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[e-drug] Access to alternative biopharmaceuticals in low- & middle- income countries

E-DRUG: Access to alternative biopharmaceuticals in low- & middle- income 
countries
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In recent years, biotherapeutics have gained a significant role in the
management of life threatening diseases. However, many patients in low- and
middle-income are not able to afford them due to the very high prices.
Production of copies of these medicines, mostly called biosimilars, has
received attention from both manufacturers and regulatory agencies
worldwide.

Despite the fact that some international organizations such as WHO and EMA
have issued guidelines for regulation of these alternative
biopharmaceuticals, due to a lack of sufficient resources and expertise,
design and implementation of a comparative clinical study, as proposed by
WHO or EMA guidelines,in low- or medium-resourced countries is not
feasible. It is therefore questioned whether WHO guidelines are in line
with the needs, capabilities and interests of national pharmaceutical
markets in low- and medium- resourced countries. 

It seems that the guideline should be balanced between assured safety and 
efficacy, 
and timely availability of these life-saving medicines for these countries. One
approach is that alternative biopharmaceuticals could be developed without
undergoing lengthy and costly clinical comparative trials and could instead
have either a conditional approval based on sufficient efficacy and safety
data in real life or undergo a less costly demonstration of efficacy and
safety by using historical data from innovator products as a comparison.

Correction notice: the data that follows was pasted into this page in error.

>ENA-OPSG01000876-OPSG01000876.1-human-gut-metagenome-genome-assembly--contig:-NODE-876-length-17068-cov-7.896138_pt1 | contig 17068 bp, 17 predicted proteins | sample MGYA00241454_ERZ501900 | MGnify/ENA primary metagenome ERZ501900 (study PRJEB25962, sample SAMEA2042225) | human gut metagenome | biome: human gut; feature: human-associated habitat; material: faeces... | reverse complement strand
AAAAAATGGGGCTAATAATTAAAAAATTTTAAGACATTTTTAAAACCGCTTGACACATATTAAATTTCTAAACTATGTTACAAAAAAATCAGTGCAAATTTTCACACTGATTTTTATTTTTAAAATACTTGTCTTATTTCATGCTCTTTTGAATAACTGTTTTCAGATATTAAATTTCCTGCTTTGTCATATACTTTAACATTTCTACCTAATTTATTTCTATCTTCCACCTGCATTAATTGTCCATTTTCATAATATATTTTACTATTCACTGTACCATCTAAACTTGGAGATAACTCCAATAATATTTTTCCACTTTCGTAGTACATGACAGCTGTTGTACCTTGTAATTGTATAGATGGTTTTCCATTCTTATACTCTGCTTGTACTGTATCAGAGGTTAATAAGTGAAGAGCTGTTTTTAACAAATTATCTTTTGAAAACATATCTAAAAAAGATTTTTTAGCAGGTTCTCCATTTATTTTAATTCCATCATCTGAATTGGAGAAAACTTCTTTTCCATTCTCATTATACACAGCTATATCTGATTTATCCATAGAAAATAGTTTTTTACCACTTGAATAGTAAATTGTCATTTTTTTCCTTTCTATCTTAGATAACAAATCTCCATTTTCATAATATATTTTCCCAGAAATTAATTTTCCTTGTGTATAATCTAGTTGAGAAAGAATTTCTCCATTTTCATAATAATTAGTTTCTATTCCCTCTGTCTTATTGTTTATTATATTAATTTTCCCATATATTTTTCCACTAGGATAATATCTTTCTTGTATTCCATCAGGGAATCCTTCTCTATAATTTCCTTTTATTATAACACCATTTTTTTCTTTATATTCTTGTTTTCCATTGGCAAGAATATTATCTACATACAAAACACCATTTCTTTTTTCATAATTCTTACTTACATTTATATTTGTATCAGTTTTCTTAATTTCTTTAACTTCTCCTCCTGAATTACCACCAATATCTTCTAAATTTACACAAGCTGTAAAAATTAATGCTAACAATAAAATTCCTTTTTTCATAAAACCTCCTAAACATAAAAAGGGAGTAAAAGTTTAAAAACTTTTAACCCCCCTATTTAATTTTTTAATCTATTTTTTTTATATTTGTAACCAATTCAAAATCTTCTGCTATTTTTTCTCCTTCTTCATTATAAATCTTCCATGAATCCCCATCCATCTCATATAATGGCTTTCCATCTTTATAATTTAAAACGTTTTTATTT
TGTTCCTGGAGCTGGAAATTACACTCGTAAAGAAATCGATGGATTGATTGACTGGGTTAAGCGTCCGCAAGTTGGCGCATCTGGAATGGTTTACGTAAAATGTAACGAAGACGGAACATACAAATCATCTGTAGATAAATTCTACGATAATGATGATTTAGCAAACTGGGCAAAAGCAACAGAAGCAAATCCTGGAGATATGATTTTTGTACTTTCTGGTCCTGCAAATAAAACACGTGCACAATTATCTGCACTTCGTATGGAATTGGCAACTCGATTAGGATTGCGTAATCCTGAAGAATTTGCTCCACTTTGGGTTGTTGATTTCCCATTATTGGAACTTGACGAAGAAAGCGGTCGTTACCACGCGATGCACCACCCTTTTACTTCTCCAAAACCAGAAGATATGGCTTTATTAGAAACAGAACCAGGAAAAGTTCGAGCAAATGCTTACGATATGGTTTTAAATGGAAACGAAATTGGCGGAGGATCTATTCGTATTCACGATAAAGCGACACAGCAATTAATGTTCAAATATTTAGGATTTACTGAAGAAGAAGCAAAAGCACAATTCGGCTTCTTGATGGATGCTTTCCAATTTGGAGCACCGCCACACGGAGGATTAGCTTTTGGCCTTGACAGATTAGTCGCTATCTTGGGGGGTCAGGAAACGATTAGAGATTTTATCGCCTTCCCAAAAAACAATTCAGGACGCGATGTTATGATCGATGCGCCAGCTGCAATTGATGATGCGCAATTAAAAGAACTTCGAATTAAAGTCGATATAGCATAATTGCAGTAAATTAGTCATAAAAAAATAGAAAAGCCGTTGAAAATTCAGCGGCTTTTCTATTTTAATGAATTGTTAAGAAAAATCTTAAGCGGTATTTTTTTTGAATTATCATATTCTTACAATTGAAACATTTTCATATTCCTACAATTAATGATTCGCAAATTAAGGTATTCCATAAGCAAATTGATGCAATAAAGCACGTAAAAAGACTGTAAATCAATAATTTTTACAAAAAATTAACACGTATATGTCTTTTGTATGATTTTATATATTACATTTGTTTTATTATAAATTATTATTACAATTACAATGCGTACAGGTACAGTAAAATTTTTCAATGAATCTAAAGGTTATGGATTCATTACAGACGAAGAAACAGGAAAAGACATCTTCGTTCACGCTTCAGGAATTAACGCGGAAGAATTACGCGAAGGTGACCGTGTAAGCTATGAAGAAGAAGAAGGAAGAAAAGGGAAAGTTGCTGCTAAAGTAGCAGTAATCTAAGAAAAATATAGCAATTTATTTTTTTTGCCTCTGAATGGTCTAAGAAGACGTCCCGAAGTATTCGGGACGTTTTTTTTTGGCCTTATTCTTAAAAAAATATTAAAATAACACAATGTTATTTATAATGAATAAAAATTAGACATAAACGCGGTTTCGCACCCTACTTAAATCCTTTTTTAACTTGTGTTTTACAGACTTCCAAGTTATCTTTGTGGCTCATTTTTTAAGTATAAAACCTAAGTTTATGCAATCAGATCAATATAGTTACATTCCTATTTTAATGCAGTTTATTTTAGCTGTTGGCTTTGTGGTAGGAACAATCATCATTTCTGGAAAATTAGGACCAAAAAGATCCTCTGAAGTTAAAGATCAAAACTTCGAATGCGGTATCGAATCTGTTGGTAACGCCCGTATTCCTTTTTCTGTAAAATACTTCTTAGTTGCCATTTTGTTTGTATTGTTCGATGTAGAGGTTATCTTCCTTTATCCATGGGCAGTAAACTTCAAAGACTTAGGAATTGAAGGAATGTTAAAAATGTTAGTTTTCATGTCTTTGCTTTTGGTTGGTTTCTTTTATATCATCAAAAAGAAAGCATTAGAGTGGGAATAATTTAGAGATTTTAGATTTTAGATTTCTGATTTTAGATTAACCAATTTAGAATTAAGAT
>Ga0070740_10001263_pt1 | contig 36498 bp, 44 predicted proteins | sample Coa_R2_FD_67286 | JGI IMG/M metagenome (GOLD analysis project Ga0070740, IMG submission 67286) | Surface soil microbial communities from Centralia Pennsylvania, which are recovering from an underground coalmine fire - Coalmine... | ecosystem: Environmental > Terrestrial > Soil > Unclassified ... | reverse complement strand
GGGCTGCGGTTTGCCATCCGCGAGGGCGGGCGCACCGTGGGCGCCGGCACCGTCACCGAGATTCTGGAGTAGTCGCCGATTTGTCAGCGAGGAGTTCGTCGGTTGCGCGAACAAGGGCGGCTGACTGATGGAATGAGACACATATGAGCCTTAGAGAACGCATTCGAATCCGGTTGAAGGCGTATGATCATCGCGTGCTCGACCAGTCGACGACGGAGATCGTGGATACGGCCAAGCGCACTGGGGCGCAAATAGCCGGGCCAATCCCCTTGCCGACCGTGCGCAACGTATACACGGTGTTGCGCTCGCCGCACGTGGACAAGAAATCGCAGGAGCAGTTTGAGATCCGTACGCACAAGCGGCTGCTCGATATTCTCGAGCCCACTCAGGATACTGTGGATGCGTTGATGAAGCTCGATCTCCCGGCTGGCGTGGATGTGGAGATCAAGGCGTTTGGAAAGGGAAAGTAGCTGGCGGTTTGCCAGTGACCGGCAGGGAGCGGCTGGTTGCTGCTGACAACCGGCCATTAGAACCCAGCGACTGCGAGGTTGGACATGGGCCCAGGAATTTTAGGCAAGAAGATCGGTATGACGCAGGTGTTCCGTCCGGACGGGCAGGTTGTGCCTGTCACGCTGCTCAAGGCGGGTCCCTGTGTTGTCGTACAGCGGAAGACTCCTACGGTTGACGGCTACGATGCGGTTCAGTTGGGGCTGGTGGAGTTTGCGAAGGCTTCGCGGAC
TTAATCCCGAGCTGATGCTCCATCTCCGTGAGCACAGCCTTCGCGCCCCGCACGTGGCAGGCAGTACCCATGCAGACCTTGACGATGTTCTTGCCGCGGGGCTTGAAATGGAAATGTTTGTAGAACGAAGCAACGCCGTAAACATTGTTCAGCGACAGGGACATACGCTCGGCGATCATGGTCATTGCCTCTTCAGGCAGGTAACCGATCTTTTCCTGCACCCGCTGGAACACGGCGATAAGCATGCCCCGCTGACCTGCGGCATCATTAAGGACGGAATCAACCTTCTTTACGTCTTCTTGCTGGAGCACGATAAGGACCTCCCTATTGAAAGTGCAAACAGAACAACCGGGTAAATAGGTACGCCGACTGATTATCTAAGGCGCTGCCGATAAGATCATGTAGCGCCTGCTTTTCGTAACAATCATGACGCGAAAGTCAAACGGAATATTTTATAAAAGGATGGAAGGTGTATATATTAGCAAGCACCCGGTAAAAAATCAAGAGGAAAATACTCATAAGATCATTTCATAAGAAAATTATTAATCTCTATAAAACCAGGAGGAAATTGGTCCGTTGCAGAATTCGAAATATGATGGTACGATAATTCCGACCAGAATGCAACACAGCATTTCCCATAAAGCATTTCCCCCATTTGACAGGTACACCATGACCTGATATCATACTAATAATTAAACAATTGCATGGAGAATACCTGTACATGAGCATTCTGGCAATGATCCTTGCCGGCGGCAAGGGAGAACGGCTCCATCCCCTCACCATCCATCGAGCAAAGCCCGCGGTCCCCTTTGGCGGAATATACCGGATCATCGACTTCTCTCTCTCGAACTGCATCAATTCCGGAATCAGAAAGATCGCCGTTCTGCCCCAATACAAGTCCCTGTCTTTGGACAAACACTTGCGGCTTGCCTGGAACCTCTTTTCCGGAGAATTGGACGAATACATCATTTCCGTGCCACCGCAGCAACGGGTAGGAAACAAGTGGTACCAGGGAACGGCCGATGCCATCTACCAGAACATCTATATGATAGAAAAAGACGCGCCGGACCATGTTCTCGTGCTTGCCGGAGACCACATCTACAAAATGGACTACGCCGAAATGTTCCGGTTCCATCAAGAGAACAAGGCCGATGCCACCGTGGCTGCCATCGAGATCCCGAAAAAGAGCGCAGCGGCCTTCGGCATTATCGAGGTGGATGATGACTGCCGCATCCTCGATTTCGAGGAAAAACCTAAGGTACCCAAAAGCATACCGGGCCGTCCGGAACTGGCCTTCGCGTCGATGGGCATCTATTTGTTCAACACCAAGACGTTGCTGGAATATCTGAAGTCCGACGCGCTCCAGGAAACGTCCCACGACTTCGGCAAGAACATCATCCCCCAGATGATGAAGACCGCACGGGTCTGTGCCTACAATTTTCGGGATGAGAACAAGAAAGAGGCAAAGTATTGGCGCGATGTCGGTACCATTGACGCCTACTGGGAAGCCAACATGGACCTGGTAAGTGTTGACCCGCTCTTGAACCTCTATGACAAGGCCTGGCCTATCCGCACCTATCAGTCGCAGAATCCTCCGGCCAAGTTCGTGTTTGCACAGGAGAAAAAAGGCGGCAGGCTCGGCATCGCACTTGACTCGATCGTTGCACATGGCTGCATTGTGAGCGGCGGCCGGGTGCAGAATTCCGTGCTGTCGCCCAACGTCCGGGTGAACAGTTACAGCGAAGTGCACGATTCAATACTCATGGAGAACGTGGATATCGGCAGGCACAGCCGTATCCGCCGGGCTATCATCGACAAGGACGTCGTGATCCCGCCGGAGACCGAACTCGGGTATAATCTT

It is a general consensus that alternative biopharmaceuticals could improve
accessibility and affordability of these medicines. Therefore, an
alternative approach could be that - following approval of quality control
and *in vitro *parameters for alternative biopharmaceuticals according to
internationally acceptable standards- instead of requesting a comparative
clinical trial, regulatory authorities could issue a time limited, e.g. one
year, marketing authorization for the product to be used in few
well-established medical centres as a phase 4 clinical study. 

During this period, the product will be administered under direct surveillance 
of
regulatory authorities and the efficacy data or possible adverse effects,
including immunogenicity reactions, will be monitored meticulously by
regulatory authorities. If during this period all results were
satisfactory, the marketing authorization will be expanded; if not, the
product will be removed from the market.

To read full text:

http://gabi-journal.net/access-to-alternative-biopharmaceuticals-in-low-and-middle-income-countries.html
-- 
Dr Abdol Majid Cheraghali
Tehran- Iran
cheraghali@fdo.gov.ir
Majid Cheraghali <majidcheraghali@gmail.com>
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